Speaking of “Clean-Coal” is also ludicrous. – There is no such;  Only partially “de-sulfurized coal’, the production of which itself will produce lakes of long term-pollutants with nowhere to go, and only slightly better than Nuclear waste.

Rapid transition to Nat Gas appears for now the best thing to do to accomplish cost-effective, rapid GHG reduction; Even then, we must encourage rapid development of Green Energy.  Fortunately, our Industry/governments are swiftly going there.

I know coal-burning is not the only issue on your plate , but, given our Nat-gas abundance it may well be the most quickly remediable.

www.energymaters.com

12. EXISTING FOSSIL-FUELED POWER PLANTS: “We recognize that existing power plants require a distinct approach, and this framework will allow us to capitalize on state leadership and innovation while also accounting for regional diversity and providing flexibility”. Given that this is the prime source of noxious and other Green House Gasses (GHGs), this is a painful cop-out !

16. (last sentence): “National Drought Resilience Partnership, ensuring the security of our freshwater supplies, protecting our water utilities, and protecting and restoring our natural resources in the face of a changing climate”- Pray tell more! – What is EPA doing? Our throats are parched in TX CA, and many other places.

17. International Efforts: Ms. McCarthy failed to report the results of her recent bi-lateral conference trip to China > http://energymaters.com/?p=1343  Four days in China and no trip report ?  Not good.

18. Conclusion  EPA looks forward to working with other federal agencies and all stakeholders on these critical efforts.” We think it is not just stakeholders (financially involved) such as Power Plant Owners, shareholders, operators, but also the utility public (users), academia, and other countries who see the USA as  an example – Imagine that!.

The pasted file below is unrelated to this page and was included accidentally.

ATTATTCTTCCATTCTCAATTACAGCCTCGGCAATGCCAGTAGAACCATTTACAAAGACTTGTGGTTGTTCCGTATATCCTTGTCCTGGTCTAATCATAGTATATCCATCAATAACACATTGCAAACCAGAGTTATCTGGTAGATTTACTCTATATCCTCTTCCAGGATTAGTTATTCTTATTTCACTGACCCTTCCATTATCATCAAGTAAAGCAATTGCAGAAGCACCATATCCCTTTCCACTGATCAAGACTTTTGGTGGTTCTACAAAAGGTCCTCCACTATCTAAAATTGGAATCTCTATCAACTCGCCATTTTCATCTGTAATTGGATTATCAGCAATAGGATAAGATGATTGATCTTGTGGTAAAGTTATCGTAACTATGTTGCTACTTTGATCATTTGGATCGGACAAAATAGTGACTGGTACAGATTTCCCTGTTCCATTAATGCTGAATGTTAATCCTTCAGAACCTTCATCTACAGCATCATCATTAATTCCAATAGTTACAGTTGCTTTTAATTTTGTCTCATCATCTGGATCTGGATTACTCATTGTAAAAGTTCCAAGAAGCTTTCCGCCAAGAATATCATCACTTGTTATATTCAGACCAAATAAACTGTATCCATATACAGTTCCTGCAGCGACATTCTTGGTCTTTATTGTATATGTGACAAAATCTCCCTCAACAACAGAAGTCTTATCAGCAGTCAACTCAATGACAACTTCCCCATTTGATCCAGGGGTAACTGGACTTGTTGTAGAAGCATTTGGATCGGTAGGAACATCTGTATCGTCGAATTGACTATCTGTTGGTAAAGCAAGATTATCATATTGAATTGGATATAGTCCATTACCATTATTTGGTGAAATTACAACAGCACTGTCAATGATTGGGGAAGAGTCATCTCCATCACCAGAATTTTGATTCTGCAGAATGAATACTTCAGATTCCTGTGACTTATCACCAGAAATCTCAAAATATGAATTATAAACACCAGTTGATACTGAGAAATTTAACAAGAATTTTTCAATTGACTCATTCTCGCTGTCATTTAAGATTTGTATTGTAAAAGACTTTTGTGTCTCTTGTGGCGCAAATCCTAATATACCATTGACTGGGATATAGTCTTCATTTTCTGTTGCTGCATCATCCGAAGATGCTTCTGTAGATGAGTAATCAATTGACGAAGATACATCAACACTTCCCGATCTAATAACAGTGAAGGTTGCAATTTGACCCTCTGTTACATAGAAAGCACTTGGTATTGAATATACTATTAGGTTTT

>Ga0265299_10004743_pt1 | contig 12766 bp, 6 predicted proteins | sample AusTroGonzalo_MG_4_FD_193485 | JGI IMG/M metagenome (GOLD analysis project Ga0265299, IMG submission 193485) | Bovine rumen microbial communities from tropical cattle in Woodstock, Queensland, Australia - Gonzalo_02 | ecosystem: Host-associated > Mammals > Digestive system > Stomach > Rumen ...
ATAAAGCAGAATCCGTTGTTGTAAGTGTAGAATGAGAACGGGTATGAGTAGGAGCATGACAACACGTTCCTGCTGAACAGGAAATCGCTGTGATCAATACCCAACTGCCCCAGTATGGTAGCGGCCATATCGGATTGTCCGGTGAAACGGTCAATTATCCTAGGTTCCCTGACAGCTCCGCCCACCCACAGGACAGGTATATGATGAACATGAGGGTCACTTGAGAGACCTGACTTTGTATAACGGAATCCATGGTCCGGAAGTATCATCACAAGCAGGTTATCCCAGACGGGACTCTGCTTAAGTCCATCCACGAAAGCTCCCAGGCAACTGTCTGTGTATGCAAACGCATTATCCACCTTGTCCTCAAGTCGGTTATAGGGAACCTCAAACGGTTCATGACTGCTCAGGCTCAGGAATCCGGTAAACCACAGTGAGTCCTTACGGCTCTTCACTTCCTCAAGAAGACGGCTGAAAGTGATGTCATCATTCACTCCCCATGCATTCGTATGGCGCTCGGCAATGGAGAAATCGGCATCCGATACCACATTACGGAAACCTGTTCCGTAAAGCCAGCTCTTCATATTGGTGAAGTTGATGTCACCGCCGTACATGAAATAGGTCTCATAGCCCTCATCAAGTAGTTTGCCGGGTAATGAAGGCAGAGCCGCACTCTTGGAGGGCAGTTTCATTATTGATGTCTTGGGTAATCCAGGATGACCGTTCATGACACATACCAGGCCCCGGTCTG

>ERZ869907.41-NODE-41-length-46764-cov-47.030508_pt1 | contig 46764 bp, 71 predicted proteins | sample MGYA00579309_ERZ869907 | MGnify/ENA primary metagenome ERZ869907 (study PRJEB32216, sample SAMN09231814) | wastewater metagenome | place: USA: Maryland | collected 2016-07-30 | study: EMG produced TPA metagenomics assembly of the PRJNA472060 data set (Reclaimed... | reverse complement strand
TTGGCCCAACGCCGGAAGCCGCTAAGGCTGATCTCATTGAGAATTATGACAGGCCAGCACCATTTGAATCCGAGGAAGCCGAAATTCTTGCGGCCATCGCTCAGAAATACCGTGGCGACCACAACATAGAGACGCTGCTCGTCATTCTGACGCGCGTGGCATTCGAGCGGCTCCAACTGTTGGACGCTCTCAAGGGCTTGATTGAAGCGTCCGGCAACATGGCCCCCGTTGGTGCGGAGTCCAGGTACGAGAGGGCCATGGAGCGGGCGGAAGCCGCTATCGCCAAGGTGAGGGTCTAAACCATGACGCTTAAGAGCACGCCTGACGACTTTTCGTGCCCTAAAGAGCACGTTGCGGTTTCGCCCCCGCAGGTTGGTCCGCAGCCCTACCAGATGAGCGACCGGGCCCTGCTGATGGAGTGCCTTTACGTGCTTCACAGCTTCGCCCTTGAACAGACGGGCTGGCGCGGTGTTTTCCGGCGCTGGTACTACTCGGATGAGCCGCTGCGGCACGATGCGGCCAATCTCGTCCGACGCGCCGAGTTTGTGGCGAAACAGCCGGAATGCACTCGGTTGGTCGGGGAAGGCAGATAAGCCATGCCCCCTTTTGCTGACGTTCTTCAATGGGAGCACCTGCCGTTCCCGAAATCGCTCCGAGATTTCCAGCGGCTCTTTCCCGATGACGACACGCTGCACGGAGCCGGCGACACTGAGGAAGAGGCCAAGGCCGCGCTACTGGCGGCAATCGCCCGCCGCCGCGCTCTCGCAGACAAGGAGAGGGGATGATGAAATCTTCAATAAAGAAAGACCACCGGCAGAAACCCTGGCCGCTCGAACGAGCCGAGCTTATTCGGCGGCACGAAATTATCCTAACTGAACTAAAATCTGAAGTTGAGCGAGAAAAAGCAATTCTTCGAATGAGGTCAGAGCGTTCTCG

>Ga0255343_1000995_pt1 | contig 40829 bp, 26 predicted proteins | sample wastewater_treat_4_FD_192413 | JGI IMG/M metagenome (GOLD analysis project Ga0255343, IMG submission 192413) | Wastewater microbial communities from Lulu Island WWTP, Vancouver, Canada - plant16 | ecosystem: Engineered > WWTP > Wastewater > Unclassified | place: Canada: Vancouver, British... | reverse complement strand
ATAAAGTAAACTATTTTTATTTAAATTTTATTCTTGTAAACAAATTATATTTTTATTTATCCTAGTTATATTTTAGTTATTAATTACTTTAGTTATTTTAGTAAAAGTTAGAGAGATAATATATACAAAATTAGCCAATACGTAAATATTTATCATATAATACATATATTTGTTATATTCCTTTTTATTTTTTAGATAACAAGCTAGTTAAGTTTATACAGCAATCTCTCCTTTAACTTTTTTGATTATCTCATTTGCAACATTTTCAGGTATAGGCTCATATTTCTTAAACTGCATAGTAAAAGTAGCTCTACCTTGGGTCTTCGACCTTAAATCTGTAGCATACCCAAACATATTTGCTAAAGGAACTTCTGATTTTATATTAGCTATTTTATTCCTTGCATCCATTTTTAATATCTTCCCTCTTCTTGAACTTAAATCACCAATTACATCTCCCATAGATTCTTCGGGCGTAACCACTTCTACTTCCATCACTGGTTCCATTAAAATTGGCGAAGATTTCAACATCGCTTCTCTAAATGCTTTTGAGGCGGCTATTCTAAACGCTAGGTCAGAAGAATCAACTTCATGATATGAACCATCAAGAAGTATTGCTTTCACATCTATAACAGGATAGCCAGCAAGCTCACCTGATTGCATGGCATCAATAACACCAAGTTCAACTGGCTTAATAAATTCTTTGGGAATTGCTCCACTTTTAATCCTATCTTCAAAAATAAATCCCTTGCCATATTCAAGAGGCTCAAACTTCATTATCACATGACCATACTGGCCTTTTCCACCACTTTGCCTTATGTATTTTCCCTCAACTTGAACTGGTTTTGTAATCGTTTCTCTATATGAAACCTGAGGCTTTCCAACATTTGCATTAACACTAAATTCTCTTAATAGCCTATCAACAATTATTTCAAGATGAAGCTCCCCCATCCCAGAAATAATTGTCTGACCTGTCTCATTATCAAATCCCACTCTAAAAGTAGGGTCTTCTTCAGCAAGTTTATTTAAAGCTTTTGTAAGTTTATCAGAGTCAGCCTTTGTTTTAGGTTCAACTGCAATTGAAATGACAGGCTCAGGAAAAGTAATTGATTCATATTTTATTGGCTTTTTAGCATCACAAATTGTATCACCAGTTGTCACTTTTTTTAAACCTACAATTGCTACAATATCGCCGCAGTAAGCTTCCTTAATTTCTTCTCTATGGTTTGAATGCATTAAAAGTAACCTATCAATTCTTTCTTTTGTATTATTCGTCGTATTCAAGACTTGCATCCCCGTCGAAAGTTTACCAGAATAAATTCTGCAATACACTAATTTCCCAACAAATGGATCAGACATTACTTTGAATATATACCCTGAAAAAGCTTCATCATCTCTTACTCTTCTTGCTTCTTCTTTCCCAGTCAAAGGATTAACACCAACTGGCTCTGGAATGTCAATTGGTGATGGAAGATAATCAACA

Edward Oliver Gonzalez (gonzedo)

LATE BREAKING NEWS / COMMENT, 24 JAN 2014

Texas Governor Rick Perry too (also) is invited to Davos, Switzerland.  Another outgoing politician who gets an invite to address the WEF there. He too must have friends just waiting to show their gratitude for favors granted. What do you bet he will open a “Swiss bank account” while there ?  Just to think that he is making this Junket look as “official business”, he is very good at that.

We connect the dots, and tell it like it is! – We wish to be relevant in these days of hoopla / disinformation and misinformation.

P.S. We are happy to report that our readership during 2013 was about 40% higher than in 2012.  Even so, without RSS we ask you to please pass out the word about this blog, place us among your “favorites, and look-in on us from time to time.  One never knows when very important articles may be forthcoming.

We do welcome your comments on recent articles, but please stay on point. 

 

 

 


January 19, 2014 at 9:03 PM
1 comment »
  • February 16, 2014 at 3:27 AMArt

    Keep this going please, great job!